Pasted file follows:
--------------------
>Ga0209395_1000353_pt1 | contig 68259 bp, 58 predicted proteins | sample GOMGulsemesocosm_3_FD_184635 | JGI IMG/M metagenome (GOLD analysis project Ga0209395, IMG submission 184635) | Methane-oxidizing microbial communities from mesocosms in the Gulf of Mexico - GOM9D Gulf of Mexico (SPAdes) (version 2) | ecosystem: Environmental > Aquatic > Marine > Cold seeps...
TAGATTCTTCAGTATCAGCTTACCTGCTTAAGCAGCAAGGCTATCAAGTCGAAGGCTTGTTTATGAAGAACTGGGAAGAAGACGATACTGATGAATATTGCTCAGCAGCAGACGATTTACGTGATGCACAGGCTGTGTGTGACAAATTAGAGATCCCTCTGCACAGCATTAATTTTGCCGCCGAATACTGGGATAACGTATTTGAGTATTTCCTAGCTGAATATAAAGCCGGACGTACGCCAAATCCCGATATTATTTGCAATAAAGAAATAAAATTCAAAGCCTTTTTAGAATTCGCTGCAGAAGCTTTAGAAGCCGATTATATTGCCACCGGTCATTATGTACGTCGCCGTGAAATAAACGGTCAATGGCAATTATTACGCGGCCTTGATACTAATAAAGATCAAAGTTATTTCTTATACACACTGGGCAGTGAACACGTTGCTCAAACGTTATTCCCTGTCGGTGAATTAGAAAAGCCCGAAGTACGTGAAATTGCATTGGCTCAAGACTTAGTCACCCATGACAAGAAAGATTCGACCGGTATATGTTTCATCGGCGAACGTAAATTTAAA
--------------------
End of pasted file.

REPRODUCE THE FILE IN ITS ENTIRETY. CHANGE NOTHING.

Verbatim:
>Ga0209395_1000353_pt1 | contig 68259 bp, 58 predicted proteins | sample GOMGulsemesocosm_3_FD_184635 | JGI IMG/M metagenome (GOLD analysis project Ga0209395, IMG submission 184635) | Methane-oxidizing microbial communities from mesocosms in the Gulf of Mexico - GOM9D Gulf of Mexico (SPAdes) (version 2) | ecosystem: Environmental > Aquatic > Marine > Cold seeps...
TAGATTCTTCAGTATCAGCTTACCTGCTTAAGCAGCAAGGCTATCAAGTCGAAGGCTTGTTTATGAAGAACTGGGAAGAAGACGATACTGATGAATATTGCTCAGCAGCAGACGATTTACGTGATGCACAGGCTGTGTGTGACAAATTAGAGATCCCTCTGCACAGCATTAATTTTGCCGCCGAATACTGGGATAACGTATTTGAGTATTTCCTAGCTGAATATAAAGCCGGACGTACGCCAAATCCCGATATTATTTGCAATAAAGAAATAAAATTCAAAGCCTTTTTAGAATTCGCTGCAGAAGCTTTAGAAGCCGATTATATTGCCACCGGTCATTATGTACGTCGCCGTGAAATAAACGGTCAATGGCAATTATTACGCGGCCTTGATACTAATAAAGATCAAAGTTATTTCTTATACACACTGGGCAGTGAACACGTTGCTCAAACGTTATTCCCTGTCGGTGAATTAGAAAAGCCCGAAGTACGTGAAATTGCATTGGCTCAAGACTTAGTCACCCATGACAAGAAAGATTCGACCGGTATATGTTTCATCGGCGAACGTAAATTTAAA